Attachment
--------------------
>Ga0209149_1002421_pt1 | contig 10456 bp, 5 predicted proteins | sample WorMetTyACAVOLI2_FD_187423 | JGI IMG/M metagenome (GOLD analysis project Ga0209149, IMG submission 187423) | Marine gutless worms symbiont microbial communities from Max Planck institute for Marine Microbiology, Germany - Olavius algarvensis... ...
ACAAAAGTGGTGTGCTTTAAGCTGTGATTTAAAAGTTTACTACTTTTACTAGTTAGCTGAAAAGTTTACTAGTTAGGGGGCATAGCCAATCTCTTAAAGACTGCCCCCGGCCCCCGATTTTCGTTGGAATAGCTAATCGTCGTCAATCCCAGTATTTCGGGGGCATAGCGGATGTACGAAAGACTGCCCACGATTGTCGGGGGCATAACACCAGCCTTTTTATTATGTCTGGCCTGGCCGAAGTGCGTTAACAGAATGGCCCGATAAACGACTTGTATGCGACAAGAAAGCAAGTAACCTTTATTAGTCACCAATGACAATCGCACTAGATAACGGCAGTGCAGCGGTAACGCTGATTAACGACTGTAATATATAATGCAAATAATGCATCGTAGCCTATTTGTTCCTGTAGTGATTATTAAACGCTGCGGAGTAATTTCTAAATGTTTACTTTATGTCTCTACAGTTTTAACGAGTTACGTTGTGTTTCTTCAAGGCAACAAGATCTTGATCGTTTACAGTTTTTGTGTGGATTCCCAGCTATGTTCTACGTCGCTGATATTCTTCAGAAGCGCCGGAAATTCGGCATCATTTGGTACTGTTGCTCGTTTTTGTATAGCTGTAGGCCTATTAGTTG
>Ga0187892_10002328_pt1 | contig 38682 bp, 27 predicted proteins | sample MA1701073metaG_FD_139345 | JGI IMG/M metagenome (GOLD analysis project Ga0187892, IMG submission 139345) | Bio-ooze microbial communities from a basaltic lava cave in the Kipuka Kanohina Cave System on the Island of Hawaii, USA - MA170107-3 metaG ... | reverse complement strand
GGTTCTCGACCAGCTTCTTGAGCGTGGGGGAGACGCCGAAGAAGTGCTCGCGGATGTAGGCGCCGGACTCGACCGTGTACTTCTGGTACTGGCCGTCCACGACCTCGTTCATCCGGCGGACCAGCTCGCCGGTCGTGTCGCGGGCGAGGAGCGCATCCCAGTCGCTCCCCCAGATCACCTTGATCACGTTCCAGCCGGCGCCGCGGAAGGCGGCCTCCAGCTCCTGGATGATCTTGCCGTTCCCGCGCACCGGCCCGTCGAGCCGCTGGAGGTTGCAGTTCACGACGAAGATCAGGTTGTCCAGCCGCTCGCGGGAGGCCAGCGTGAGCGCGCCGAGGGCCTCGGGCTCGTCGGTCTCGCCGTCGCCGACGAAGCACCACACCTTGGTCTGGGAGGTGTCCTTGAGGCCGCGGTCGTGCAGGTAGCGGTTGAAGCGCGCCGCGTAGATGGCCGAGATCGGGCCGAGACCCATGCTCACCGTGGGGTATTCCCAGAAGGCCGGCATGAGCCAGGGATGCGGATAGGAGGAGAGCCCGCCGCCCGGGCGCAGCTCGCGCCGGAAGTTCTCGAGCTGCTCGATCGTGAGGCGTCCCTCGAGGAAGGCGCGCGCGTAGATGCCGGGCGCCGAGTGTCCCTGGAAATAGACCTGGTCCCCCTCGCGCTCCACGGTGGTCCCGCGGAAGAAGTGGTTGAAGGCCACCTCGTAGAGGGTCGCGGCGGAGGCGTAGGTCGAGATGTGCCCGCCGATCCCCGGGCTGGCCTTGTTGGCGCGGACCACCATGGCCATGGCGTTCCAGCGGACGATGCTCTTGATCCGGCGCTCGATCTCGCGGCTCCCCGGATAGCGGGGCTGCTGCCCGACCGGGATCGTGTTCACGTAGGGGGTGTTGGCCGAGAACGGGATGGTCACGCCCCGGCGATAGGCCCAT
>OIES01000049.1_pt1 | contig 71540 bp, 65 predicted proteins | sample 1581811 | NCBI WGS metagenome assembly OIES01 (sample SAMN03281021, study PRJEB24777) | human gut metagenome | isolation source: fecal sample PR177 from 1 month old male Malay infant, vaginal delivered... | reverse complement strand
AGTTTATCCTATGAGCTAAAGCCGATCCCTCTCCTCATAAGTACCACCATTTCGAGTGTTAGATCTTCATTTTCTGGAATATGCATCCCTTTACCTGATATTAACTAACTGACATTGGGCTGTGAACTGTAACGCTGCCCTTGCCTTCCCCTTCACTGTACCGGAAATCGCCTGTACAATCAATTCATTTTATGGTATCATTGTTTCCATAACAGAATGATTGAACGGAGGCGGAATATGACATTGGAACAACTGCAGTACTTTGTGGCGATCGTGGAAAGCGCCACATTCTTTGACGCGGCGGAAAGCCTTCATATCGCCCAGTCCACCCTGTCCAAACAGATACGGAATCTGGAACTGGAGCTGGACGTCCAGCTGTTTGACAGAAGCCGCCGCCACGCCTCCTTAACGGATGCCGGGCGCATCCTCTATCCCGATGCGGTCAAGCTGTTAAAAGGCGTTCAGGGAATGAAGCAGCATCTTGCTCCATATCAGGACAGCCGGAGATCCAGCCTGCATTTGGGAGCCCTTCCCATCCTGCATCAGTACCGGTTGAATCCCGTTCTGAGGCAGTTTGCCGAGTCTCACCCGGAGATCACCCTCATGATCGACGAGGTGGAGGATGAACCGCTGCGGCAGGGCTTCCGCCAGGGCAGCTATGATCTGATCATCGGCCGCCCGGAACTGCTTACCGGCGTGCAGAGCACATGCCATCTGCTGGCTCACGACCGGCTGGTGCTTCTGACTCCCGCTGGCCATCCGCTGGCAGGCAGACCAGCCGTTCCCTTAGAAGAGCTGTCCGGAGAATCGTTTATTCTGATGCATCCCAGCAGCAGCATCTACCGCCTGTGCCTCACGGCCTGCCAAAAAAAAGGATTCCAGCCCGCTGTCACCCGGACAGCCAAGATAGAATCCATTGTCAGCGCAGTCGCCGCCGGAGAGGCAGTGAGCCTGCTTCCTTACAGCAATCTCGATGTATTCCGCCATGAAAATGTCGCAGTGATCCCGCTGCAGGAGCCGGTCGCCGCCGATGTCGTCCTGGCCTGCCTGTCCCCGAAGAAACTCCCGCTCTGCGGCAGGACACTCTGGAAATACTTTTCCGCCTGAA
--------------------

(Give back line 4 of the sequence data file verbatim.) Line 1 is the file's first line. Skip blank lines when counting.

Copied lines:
GGTTCTCGACCAGCTTCTTGAGCGTGGGGGAGACGCCGAAGAAGTGCTCGCGGATGTAGGCGCCGGACTCGACCGTGTACTTCTGGTACTGGCCGTCCACGACCTCGTTCATCCGGCGGACCAGCTCGCCGGTCGTGTCGCGGGCGAGGAGCGCATCCCAGTCGCTCCCCCAGATCACCTTGATCACGTTCCAGCCGGCGCCGCGGAAGGCGGCCTCCAGCTCCTGGATGATCTTGCCGTTCCCGCGCACCGGCCCGTCGAGCCGCTGGAGGTTGCAGTTCACGACGAAGATCAGGTTGTCCAGCCGCTCGCGGGAGGCCAGCGTGAGCGCGCCGAGGGCCTCGGGCTCGTCGGTCTCGCCGTCGCCGACGAAGCACCACACCTTGGTCTGGGAGGTGTCCTTGAGGCCGCGGTCGTGCAGGTAGCGGTTGAAGCGCGCCGCGTAGATGGCCGAGATCGGGCCGAGACCCATGCTCACCGTGGGGTATTCCCAGAAGGCCGGCATGAGCCAGGGATGCGGATAGGAGGAGAGCCCGCCGCCCGGGCGCAGCTCGCGCCGGAAGTTCTCGAGCTGCTCGATCGTGAGGCGTCCCTCGAGGAAGGCGCGCGCGTAGATGCCGGGCGCCGAGTGTCCCTGGAAATAGACCTGGTCCCCCTCGCGCTCCACGGTGGTCCCGCGGAAGAAGTGGTTGAAGGCCACCTCGTAGAGGGTCGCGGCGGAGGCGTAGGTCGAGATGTGCCCGCCGATCCCCGGGCTGGCCTTGTTGGCGCGGACCACCATGGCCATGGCGTTCCAGCGGACGATGCTCTTGATCCGGCGCTCGATCTCGCGGCTCCCCGGATAGCGGGGCTGCTGCCCGACCGGGATCGTGTTCACGTAGGGGGTGTTGGCCGAGAACGGGATGGTCACGCCCCGGCGATAGGCCCAT